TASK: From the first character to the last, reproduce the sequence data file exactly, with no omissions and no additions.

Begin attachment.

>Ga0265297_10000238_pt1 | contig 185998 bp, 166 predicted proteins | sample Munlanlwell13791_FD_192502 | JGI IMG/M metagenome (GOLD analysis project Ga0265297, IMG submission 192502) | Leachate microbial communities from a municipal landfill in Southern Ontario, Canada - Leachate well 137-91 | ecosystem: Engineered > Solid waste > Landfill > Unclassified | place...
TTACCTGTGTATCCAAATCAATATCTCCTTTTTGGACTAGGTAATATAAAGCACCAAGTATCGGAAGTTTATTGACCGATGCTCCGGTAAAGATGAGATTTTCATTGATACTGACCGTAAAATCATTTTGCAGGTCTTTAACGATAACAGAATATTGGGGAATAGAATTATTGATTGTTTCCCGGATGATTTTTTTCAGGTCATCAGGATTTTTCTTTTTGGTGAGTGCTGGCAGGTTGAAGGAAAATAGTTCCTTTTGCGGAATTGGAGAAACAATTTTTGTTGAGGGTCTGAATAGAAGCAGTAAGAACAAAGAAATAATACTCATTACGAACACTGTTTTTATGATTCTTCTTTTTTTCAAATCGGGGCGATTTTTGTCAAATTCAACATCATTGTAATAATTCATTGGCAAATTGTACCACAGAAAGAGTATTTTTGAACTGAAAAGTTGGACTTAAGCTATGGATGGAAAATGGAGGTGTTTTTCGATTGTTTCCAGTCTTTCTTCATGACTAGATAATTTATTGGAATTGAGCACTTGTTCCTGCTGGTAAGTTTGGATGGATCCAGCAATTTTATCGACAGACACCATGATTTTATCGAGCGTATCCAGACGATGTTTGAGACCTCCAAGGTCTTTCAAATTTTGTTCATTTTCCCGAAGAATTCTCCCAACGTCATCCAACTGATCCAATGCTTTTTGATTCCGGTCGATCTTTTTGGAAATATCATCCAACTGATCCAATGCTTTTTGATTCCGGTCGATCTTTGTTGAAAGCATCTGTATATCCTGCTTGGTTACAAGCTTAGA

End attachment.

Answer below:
>Ga0265297_10000238_pt1 | contig 185998 bp, 166 predicted proteins | sample Munlanlwell13791_FD_192502 | JGI IMG/M metagenome (GOLD analysis project Ga0265297, IMG submission 192502) | Leachate microbial communities from a municipal landfill in Southern Ontario, Canada - Leachate well 137-91 | ecosystem: Engineered > Solid waste > Landfill > Unclassified | place...
TTACCTGTGTATCCAAATCAATATCTCCTTTTTGGACTAGGTAATATAAAGCACCAAGTATCGGAAGTTTATTGACCGATGCTCCGGTAAAGATGAGATTTTCATTGATACTGACCGTAAAATCATTTTGCAGGTCTTTAACGATAACAGAATATTGGGGAATAGAATTATTGATTGTTTCCCGGATGATTTTTTTCAGGTCATCAGGATTTTTCTTTTTGGTGAGTGCTGGCAGGTTGAAGGAAAATAGTTCCTTTTGCGGAATTGGAGAAACAATTTTTGTTGAGGGTCTGAATAGAAGCAGTAAGAACAAAGAAATAATACTCATTACGAACACTGTTTTTATGATTCTTCTTTTTTTCAAATCGGGGCGATTTTTGTCAAATTCAACATCATTGTAATAATTCATTGGCAAATTGTACCACAGAAAGAGTATTTTTGAACTGAAAAGTTGGACTTAAGCTATGGATGGAAAATGGAGGTGTTTTTCGATTGTTTCCAGTCTTTCTTCATGACTAGATAATTTATTGGAATTGAGCACTTGTTCCTGCTGGTAAGTTTGGATGGATCCAGCAATTTTATCGACAGACACCATGATTTTATCGAGCGTATCCAGACGATGTTTGAGACCTCCAAGGTCTTTCAAATTTTGTTCATTTTCCCGAAGAATTCTCCCAACGTCATCCAACTGATCCAATGCTTTTTGATTCCGGTCGATCTTTTTGGAAATATCATCCAACTGATCCAATGCTTTTTGATTCCGGTCGATCTTTGTTGAAAGCATCTGTATATCCTGCTTGGTTACAAGCTTAGA